When I was seven, my dad made me bat left-handed.
I’m not left-handed, in case you were wondering. Nor did I show any signs that I was ambidextrous. But he forced me to step over home plate, adjust my stance so my left elbow raised higher than my right, and take a swing. It took several tries for my body to stop working against me, my left foot wanting to take a step toward him rather than stay firmly planted.
I’m not sure when kids start showing signs of strength—that they’ll excel in some areas and struggle in others. I was seven, for fuck’s sake, five years before I ran my first race or saw the inside of a weight room. Yet somehow, my dad got it in his head that his daughter should and could hit the ball further, and since that wasn’t happening it was time to switch tactics.
I am, and always will be, the product of my dad.
We’re both stubborn, argumentative, and competitive. We have zero issues with risk or confrontation. We have many, many issues with being told what to do.
My dad never used, “That’s just the way things are done,” as a reason to do something. If one strategy failed, you found a second, then a third—ignoring those who considered the latter two inviable options.
He taught me to find solutions when no other solutions were available.
I was twenty-seven years old, interviewing at the last job-job I ever had, when the vice president of the company asked how I approached decision making. My response was, “If you give me an option A or B, I’ll probably say ‘F both,’ and find an option C.”
—And people really don’t like that. They’re comfortable hearing, “Keep your weight on your back foot, raise your elbows, keep your eye on the ball,” because those standard approaches are tried and tested. They’re not comfortable with a literal 180, flipping your stance to stand on the opposite side of home plate.
…And he taught me to exhaust every solution.
My dad never told me I had to be employed in order to make a living, nor did he address the probability that I would fail. He started farming during the ag crisis in the ‘80s, where farms around the country went bankrupt. On a much, much smaller, tiny fraction of a scale, it seems highly unlikely that I could make a healthy wage as a freelance copywriter in one of the most expensive cities in the country.
And I almost didn’t. My first year freelancing, I made the same salary I made as a twenty-two year old straight out of college. It causes me physical pain to print that online. But when I went home for Christmas that year, and told my dad I didn’t think I could survive year two, all he said to me was, “Do you know where I would be if I gave up year one?”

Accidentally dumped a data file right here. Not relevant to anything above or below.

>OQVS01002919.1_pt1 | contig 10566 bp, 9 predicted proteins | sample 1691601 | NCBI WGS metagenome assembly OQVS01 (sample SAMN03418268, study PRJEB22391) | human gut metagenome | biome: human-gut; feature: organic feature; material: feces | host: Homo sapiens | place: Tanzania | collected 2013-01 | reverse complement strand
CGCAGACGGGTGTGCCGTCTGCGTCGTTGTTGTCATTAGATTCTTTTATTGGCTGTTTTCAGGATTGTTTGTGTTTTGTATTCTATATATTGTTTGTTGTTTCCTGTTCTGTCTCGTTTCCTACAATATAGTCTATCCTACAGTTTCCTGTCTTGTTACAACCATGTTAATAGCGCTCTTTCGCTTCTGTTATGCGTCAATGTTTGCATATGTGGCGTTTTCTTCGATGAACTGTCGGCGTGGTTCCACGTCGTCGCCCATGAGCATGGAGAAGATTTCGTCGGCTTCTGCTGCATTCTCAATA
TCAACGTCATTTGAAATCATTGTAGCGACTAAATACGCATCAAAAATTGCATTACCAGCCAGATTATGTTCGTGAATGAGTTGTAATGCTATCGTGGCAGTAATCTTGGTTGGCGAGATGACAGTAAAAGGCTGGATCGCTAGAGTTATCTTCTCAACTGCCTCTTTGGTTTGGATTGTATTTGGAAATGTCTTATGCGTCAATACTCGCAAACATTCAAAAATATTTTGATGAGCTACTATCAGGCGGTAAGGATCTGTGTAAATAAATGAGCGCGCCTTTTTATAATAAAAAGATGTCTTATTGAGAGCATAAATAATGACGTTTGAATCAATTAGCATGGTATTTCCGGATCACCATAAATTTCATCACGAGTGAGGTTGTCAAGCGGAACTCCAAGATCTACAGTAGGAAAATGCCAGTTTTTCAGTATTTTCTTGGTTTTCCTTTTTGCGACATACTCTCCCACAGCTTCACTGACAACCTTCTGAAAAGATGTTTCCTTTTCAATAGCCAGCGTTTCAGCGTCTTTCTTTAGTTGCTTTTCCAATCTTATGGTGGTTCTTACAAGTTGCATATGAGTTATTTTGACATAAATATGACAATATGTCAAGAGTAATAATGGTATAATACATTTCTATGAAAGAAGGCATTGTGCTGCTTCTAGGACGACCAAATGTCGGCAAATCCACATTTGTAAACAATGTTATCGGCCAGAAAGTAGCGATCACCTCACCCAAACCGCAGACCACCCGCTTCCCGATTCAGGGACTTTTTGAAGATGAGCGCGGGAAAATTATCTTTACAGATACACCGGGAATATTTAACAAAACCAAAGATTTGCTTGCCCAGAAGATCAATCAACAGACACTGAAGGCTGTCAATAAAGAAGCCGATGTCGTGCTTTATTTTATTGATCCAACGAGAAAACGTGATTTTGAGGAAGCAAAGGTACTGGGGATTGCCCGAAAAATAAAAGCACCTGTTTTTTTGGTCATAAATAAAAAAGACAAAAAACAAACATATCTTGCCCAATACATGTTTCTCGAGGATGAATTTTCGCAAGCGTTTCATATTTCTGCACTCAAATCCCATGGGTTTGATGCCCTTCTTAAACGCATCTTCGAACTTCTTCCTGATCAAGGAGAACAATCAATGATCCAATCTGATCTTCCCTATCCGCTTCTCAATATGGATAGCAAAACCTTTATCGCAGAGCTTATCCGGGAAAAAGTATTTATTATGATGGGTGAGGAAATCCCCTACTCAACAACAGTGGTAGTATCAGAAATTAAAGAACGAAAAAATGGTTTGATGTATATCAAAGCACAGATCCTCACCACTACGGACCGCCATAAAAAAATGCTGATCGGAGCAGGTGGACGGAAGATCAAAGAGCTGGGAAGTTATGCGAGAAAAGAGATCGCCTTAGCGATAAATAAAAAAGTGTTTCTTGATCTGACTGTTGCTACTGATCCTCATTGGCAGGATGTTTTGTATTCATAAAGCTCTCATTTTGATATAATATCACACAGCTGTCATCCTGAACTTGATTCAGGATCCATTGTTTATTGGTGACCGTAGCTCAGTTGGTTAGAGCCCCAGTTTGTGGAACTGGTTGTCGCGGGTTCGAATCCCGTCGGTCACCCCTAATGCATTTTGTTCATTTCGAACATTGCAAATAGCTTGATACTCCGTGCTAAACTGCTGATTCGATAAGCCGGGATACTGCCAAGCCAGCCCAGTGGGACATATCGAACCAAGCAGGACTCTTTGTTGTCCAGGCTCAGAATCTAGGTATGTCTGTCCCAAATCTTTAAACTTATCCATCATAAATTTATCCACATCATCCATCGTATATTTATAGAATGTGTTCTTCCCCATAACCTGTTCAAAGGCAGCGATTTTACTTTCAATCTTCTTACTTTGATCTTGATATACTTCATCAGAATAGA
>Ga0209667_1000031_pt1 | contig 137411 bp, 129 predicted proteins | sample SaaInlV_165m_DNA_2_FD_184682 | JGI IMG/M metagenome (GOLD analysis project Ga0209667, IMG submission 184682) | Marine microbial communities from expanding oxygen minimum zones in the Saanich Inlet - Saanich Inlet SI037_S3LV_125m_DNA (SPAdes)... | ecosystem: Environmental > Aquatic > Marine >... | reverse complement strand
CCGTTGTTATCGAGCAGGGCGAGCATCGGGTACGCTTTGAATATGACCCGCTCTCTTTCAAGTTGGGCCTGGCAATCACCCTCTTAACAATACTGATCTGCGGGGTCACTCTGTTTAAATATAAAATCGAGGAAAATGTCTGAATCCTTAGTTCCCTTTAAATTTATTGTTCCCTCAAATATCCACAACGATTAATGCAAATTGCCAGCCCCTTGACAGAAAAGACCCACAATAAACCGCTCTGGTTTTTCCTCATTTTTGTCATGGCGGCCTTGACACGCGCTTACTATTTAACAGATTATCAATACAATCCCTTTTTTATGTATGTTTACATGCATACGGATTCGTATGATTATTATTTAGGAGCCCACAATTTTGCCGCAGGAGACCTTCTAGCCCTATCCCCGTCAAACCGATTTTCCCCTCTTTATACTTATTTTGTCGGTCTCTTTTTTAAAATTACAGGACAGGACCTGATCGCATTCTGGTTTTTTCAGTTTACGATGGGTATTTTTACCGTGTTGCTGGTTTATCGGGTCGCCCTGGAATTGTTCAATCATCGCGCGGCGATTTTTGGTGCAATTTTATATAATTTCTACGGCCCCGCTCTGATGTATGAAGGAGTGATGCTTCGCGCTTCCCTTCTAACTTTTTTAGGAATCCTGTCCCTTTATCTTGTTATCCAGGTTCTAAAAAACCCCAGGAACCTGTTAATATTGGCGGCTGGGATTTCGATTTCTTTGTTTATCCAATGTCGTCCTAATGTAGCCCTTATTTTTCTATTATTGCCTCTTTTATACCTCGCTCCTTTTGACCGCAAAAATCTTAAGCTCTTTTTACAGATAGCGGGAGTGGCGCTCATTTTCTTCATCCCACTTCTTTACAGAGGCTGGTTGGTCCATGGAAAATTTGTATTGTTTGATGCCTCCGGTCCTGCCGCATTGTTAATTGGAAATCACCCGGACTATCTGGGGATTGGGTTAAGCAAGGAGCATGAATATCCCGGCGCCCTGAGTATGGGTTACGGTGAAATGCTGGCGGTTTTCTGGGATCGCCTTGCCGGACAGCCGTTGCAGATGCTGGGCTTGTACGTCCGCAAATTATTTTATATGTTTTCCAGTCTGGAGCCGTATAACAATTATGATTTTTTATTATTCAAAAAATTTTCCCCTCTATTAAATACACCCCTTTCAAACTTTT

My dad was the one who taught me to think differently.
Or, better put, to not struggle against a new way of thinking just because no else tried that angle. Which is actually quite ironic, because that is precisely how I make a living.
People pay me to make them stand out. In a heavily populated area, where nearly every industry is oversaturated, it’s my job to describe people in a way that gives them an edge over their competition. And in order to do that, I can’t think like everyone else.
And it’s a total bitch, I tell you. Because every time you find a way to set yourself apart, you will have someone or something push back. You will have people tell you that no one will buy it, no one will get it, or no one be inspired by it—and it’s on you to stand your ground.
And he told me to push back against those who say otherwise
That first little league game, right after my dad declared me a lefty, every parent but mine tried to intervene. They called time-outs, yelled at the coaches, yelled at the pitcher, yelled at everyone but me that I was right-handed and therefore I should return to the opposite side of home plate.
That was the one and only sport I ever played that wasn’t running related. Over the next ten years, to say I was an average player would be a compliment.
The one skill I brought to the team was my ability to steal almost any base. Since I batted left-handed, all I had to do was drag bunt the first pitch, then sprint down the line before the catcher reached the ball. It was the one thing that set me apart, the one thing that everyone else pushed back on, and I don’t know how my dad figured it out when I stood under four feet tall.
Today my dad turns 60, and I spent this morning trying to pinpoint what—of all our similarities—makes us so alike. Beyond our personalities, where we overlap most is our refusal to go with the most common approach.
I built a very unorthodox life for myself because I have a parent who taught me not to listen. And my very first memory of that—the first time I chose my way in spite of everyone telling me otherwise—is telling a group of little league parents, “That’s not how I hit.”